We’re thrilled to welcome New York Times & USA Today bestselling author Roni Loren to the Ball this week! If you haven’t read one of Roni’s books (her series has 8 books and 3 novellas) yet, well, you don’t know what you’re missing. I was an erotica virgin until Roni, and now there’s no looking back — her stories are hot and sexy AND well-written (yes, it can be done). And her next one, CALL ON ME, hits shelves July 7th — here’s the blurb:
Oakley Easton wants two things: to be a good mom to her daughter and to ditch her less than ideal night job. Hooking up with bad boy drummer Pike Ryland? Not on the agenda. She needs a promotion. Not sex, tattoos and rock ’n’ roll.
Pike isn’t about to let Ms. Prim and Proper shut him down so easily, especially when he stumbles upon Oakley’s sexy night job. She’s only playing a role on those late night calls with strangers, but when he gets her on the line, all bets are off. He won’t stop until that sultry voice is calling his name for real.
But as they move from anonymous fantasies in the dark to the flesh-on-hot-flesh reality of the bedroom, the risk of falling in love becomes all too high. And the safe, quiet world that Oakley’s worked so hard to create is about to be exposed to the one person who could ruin it all.
Here’s what Roni has to say about her first book, her job as a birthmother counselor, and the value of a kick-butt critique partner…
When you were a teenager, what did you think you’d be when you grew up?
In high school, I wanted to be a writer. I wrote my first book at fifteen—which was really 150 pages of thinly veiled New Kids on the Block fan fiction. Very romantic. Very melodramatic. Lots of exclamation points and kissing. All written by a girl who hadn’t been kissed yet, of course, lol. I ended up going to college and getting a graduate degree in social work, but sometimes I think what we wanted to be at fifteen is a good glimpse into our real selves and what would make us happy.
Share something that’s always guaranteed to make you laugh.
My husband. It’s a beautiful thing when you find someone who has a similar twisted sense of humor. But if he’s not around, I can always get myself tears-in-eyes laughing with Damn You, Autocorrect.
DB: Same! Damn You, Autocorrect is pee-my-pants funny.
What’s the strangest job you’ve ever had?
I don’t know if strange is the right word but the most intense job I’ve ever had was as a birthmother counselor at an adoption agency. My job was to drive/fly around the state to counsel pregnant women who wanted to make an adoption plan. Then, I’d go to the hospitals when the babies were born and facilitate the adoption. If there were no adoptive parents yet, that often meant traveling with two-day old infants on my own to get them back to the agency. I was in my early twenties with no kids at the time, so that was pretty intimidating, bringing a newborn on a flight or road trip. But I’m still in awe of the courageous women and families I met in that job. And though there was a lot of heartbreak, there were also a lot of happy endings.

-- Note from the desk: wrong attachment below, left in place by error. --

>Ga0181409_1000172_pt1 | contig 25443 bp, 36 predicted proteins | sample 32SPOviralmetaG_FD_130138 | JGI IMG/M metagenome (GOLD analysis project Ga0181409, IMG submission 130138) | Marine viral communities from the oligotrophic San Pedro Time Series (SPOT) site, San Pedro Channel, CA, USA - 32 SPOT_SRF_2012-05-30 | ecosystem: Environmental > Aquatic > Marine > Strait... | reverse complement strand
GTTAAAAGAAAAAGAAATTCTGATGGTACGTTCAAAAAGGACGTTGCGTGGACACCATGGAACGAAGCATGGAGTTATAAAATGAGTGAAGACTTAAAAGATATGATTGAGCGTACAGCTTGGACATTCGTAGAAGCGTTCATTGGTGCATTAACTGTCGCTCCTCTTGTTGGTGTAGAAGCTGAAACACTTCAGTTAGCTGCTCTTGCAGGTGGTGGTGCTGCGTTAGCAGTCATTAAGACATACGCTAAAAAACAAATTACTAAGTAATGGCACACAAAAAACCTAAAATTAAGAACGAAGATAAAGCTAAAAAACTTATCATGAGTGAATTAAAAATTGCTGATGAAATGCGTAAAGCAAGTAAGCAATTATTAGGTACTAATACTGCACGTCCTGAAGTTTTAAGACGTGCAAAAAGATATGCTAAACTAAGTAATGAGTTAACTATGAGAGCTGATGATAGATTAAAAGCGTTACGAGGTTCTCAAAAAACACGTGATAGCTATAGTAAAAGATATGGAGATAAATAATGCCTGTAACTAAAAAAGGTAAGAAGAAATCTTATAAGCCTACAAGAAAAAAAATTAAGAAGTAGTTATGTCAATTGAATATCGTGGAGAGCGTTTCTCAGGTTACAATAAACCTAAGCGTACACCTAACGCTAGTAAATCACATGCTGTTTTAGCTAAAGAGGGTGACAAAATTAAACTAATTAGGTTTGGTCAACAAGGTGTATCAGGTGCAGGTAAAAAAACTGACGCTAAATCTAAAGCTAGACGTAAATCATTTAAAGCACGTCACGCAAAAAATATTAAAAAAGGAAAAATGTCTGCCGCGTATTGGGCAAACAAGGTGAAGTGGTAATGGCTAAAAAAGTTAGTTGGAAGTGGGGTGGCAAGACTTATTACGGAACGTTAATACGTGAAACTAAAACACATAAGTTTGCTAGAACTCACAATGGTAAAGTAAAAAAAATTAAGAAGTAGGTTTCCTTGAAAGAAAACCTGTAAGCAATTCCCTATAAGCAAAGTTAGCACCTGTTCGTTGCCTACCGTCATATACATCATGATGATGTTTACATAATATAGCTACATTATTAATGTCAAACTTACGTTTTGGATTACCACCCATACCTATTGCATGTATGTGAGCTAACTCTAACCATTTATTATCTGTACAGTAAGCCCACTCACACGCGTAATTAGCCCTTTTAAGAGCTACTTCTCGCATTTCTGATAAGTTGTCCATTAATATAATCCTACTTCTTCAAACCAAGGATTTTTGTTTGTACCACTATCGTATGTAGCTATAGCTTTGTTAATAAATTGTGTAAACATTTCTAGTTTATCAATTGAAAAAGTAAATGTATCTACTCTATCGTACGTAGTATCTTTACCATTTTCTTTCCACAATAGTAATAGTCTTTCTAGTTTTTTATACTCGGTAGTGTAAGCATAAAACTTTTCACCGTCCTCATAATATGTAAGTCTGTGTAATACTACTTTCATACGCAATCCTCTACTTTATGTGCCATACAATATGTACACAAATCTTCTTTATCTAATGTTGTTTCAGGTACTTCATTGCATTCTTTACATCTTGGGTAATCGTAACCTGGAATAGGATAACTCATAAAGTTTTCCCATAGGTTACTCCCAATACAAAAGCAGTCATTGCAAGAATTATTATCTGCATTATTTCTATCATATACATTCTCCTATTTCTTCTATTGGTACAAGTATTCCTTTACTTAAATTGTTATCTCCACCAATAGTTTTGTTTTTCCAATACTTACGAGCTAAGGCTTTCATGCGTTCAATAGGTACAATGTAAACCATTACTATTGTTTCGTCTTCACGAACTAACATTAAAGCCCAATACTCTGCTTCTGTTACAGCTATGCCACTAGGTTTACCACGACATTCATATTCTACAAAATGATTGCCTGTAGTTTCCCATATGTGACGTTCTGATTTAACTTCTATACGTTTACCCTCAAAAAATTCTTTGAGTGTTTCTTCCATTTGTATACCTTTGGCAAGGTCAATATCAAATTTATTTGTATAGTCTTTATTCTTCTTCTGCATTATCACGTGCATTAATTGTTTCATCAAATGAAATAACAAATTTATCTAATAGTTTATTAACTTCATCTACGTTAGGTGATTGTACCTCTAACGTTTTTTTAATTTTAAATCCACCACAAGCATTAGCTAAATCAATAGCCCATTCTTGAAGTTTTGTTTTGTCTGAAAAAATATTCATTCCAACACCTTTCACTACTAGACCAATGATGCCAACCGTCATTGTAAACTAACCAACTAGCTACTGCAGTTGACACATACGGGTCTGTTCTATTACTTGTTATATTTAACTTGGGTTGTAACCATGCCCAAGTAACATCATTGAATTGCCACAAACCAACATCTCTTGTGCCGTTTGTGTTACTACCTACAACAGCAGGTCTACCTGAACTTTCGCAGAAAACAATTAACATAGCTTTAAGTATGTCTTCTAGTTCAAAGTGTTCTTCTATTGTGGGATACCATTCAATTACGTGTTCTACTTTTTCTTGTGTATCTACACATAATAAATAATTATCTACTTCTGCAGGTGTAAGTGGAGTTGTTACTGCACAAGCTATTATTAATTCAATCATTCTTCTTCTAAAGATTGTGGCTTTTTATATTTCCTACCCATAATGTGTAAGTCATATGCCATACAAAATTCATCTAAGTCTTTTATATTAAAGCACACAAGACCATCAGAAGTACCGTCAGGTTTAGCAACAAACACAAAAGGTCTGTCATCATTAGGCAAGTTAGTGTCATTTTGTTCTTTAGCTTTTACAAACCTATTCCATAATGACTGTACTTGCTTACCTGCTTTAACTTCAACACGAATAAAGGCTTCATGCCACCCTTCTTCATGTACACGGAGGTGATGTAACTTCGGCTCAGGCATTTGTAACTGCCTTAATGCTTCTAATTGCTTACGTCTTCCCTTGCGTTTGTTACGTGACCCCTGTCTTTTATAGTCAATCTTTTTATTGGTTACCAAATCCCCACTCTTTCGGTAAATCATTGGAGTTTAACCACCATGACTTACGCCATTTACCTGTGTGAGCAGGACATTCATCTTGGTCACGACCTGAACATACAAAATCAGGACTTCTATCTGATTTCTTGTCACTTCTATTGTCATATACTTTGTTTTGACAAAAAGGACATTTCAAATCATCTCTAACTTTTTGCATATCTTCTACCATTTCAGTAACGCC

Has anyone ever thought a character you wrote was based on them?
My husband is convinced that all of my sexy, smart heroes are based on him. 😉
DB: Well, of course they are!
Do you have a regular first reader? If so, who is it and why that person?
Yes, YA/New Adult author Julie Cross. We met online long before either of us ever had an agent or a book deal, so we’ve been friends from the start. And though we write in completely different genres, it works because we “get” each other—our writing voices, the type of humor, what our individual styles are. I know what a “Julie book” is supposed to feel like, and she knows the same for a “Roni book”. So we can offer honest critique to each other because we know neither of us is going to mess with the underlying vibe or the heart of the story we’re trying to tell. Plus, we’re a good balance for each other. She’s an idea girl, can brainstorm like a boss, which is invaluable when I’m stuck. And I’m a picky editor type, so when she gets mucked up in her draft, I can help her find ways to hone in on the important stuff.
Thank you Roni for stopping by today! Perhaps if you’re looking for a change of pace you’ll consider releasing some of your NKOTB fan fiction… 😉
GIVEAWAY: Comment on this post by Noon (EST) on Friday, June 26th to win one of two e-book copies of NICE GIRLS DON’T RIDE (Kindle or Nook, U.S. only)! Follow The Debutante Ball on Facebook and Twitter for extra entries—just mention that you did so in your comments. We’ll choose and contact the winner on Friday. Good luck!
Roni wrote her first romance novel at age fifteen when she discovered writing about boys was way easier than actually talking to them. Since then, her flirting skills haven’t improved, but she likes to think her storytelling ability has. Though she’ll forever be a New Orleans girl at heart, she now lives in Dallas with her husband and son.
If she’s not working on her latest sexy story, you can find her reading, watching reality television, or indulging in her unhealthy addiction to rockstars, er, rock concerts. Yeah, that’s it. She is the New York Times and USA Today Bestselling Author of The Loving on the Edge series. You can find Roni on Facebook and Twitter.
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